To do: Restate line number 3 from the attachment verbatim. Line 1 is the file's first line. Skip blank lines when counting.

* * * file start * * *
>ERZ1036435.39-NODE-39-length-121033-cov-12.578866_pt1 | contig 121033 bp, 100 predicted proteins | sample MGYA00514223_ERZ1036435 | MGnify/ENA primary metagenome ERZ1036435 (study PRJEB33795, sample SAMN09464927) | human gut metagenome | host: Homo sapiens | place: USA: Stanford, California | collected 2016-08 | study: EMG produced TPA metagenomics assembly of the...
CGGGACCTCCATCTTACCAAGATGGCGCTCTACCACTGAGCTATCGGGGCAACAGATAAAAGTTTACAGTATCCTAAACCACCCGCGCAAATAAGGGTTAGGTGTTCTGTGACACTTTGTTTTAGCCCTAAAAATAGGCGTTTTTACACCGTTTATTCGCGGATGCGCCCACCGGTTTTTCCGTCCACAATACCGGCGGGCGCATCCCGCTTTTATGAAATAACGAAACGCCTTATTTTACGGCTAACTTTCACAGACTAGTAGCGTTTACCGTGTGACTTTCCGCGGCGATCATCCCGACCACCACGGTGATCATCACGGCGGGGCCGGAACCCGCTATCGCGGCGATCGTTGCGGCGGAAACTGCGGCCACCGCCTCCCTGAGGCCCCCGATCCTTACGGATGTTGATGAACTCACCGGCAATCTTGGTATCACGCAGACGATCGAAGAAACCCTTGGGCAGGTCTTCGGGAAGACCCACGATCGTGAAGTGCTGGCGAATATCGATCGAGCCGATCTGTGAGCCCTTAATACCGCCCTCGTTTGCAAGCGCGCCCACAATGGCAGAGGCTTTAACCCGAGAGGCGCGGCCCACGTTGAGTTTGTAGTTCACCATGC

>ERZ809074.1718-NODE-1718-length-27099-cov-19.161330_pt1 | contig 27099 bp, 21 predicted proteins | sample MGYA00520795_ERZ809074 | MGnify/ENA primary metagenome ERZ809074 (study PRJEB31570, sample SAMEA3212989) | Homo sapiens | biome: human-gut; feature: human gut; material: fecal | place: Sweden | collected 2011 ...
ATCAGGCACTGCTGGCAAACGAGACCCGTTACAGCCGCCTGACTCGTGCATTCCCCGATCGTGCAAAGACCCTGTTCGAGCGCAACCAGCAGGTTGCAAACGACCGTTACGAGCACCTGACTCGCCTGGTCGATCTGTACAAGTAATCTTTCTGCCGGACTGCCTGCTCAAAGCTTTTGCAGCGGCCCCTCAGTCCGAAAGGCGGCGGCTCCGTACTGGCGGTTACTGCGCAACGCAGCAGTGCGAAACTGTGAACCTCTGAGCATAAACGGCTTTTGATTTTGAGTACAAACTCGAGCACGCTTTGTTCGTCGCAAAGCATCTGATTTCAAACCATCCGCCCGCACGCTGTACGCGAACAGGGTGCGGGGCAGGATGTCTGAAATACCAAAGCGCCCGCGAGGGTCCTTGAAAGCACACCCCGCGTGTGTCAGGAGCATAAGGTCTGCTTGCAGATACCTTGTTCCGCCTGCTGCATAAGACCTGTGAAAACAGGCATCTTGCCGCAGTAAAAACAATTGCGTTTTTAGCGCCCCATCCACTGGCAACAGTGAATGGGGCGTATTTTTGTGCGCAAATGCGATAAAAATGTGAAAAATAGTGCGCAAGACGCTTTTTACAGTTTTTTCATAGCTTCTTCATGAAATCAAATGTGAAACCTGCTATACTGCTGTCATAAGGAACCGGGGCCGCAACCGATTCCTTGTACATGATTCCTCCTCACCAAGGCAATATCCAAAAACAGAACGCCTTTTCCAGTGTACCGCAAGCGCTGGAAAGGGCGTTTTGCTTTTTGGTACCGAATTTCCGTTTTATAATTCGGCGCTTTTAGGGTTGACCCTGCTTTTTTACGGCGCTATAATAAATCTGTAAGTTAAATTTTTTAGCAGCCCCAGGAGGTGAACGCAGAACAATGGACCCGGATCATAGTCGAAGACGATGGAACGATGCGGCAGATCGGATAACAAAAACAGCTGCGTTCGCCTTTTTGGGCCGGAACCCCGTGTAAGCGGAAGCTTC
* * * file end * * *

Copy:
>ERZ809074.1718-NODE-1718-length-27099-cov-19.161330_pt1 | contig 27099 bp, 21 predicted proteins | sample MGYA00520795_ERZ809074 | MGnify/ENA primary metagenome ERZ809074 (study PRJEB31570, sample SAMEA3212989) | Homo sapiens | biome: human-gut; feature: human gut; material: fecal | place: Sweden | collected 2011 ...